The Holy Grail is the cup from which Christ drank at the Last Supper and which was used by Joseph of Arimathea to catch Christ's blood as he hung on the cross. The Holy Grail was introduced into the King Arthur legends by Robert de Boron in his romance Joseph d'Arimathie which was probably written at the very end of the twelfth century or the first decade of the thirteenth.
In earlier sources the word "grail" comes from the Latin gradale, which meant a dish brought to the table during various stages (Latin "gradus") or courses of a meal. So Chrétien de Troyes and other early writers intended this sort of platter by the term "grail." Chrétien speaks of "un graal," a grail or platter and thus not a unique holy grail.
In medieval romance, the Holy Grail was said to have been brought to Glastonbury in Britain by Joseph of Arimathea, though one would assume that to be an unlikely thing for him to have done. In te time of King Arthur the quest for the Holy Grail was the highest spiritual pursuit for a knight.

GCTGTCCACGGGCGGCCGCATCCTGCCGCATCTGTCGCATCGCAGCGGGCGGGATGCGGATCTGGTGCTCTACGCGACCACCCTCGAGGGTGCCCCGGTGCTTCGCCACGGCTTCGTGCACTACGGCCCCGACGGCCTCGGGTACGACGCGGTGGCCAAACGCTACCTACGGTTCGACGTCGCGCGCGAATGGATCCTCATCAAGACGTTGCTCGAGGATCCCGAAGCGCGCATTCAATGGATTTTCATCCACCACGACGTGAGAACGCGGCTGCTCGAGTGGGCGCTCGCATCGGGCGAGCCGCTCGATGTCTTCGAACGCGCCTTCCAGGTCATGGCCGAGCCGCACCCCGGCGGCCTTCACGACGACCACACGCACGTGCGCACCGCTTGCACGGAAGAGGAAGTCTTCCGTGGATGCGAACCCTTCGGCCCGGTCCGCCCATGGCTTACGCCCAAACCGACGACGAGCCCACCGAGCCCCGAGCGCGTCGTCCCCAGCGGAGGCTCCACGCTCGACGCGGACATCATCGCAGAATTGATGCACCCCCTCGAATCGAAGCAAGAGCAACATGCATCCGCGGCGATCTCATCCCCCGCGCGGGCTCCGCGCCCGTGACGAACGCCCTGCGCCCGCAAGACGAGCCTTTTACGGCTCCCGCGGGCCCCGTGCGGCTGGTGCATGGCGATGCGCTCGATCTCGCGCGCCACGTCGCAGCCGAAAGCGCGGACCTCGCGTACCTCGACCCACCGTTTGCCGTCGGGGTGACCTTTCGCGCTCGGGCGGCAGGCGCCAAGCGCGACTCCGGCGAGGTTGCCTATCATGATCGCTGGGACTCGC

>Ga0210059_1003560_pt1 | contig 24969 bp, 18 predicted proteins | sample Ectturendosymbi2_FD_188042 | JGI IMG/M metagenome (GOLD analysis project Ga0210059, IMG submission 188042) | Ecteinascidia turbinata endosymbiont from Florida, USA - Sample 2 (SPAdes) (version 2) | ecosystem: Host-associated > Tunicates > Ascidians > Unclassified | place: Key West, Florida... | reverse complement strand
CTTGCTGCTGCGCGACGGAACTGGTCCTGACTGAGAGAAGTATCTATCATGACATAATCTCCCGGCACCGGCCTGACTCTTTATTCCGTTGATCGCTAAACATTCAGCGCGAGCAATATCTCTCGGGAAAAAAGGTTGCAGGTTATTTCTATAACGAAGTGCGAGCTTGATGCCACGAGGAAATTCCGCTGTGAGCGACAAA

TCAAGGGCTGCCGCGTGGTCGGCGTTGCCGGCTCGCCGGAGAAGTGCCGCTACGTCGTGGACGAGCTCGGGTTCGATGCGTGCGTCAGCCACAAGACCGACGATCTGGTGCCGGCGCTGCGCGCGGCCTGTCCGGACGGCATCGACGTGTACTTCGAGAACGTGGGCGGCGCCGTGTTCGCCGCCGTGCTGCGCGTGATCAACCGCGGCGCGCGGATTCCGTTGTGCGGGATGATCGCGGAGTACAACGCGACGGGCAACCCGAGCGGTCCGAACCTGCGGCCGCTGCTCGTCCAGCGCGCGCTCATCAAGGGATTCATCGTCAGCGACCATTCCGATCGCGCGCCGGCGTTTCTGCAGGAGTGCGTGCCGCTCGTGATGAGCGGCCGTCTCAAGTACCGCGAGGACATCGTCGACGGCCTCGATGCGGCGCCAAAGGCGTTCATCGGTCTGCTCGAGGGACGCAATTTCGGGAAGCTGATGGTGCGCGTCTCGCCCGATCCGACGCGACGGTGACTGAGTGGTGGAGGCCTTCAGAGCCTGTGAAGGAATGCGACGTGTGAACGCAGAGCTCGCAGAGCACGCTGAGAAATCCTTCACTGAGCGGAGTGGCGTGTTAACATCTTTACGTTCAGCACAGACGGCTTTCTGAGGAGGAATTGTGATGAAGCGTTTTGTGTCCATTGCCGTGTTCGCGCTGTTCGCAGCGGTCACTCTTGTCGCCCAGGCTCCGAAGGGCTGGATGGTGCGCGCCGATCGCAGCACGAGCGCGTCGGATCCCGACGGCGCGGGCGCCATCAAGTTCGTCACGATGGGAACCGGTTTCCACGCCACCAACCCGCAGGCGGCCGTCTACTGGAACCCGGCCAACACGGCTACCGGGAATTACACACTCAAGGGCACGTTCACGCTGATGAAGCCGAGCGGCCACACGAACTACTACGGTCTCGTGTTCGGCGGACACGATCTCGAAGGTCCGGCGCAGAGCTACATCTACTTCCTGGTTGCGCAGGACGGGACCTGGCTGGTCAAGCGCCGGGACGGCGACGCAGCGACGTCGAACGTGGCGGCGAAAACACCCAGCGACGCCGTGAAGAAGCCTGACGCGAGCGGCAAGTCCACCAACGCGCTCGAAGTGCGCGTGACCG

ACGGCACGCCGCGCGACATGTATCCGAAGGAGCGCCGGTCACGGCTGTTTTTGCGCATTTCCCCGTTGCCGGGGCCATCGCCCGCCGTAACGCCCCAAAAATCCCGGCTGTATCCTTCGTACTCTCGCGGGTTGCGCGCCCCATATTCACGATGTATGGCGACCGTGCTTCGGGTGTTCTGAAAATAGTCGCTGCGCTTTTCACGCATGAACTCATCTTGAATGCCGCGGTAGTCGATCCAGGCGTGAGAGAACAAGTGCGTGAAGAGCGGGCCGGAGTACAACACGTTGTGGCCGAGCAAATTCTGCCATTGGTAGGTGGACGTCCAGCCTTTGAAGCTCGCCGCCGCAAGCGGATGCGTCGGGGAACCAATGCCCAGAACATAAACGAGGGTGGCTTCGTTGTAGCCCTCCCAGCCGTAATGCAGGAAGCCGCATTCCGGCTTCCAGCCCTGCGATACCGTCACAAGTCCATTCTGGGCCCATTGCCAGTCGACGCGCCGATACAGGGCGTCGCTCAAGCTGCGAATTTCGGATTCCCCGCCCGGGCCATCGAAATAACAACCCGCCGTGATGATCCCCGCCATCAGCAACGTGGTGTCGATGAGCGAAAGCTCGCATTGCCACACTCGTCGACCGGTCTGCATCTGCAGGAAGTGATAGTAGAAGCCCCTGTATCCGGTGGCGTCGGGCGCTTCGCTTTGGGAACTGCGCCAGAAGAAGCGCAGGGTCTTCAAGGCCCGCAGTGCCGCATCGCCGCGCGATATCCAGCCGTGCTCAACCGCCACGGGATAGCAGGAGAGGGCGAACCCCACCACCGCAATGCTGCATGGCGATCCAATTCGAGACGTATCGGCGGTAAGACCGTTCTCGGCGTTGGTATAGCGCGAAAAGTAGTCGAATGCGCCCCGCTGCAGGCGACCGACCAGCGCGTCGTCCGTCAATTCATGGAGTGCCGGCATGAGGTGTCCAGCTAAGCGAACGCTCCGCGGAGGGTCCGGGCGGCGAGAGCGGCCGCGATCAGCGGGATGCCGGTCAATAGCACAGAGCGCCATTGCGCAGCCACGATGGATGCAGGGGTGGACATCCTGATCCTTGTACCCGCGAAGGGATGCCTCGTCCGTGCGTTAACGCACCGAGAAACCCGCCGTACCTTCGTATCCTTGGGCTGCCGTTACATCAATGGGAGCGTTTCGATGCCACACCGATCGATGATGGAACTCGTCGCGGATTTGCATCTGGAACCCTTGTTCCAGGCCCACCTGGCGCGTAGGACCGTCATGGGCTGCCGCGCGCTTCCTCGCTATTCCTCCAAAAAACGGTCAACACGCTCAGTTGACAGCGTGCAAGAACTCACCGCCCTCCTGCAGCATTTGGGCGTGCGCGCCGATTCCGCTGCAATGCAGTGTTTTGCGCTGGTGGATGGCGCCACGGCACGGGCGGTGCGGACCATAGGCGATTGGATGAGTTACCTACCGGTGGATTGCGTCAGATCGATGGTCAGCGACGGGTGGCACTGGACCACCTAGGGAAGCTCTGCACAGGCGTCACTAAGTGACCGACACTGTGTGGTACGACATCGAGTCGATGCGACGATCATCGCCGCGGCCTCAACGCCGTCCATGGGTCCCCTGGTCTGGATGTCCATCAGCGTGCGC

Chrétien credits Perceval is the knight who must achieve the quest for the Grail.
Malory though has Galahad as the chief Holy Grail knight, though other knights (Perceval and Bors in the Morte d'Arthur) do achieve the quest.
Tennyson is perhaps the author who has the greatest influence on the conception of the Holy Grail quest through his Idylls and his short poem "Sir Galahad".
Full references to more about The Holy Grail at the Rochester site
The Legend of King Arthur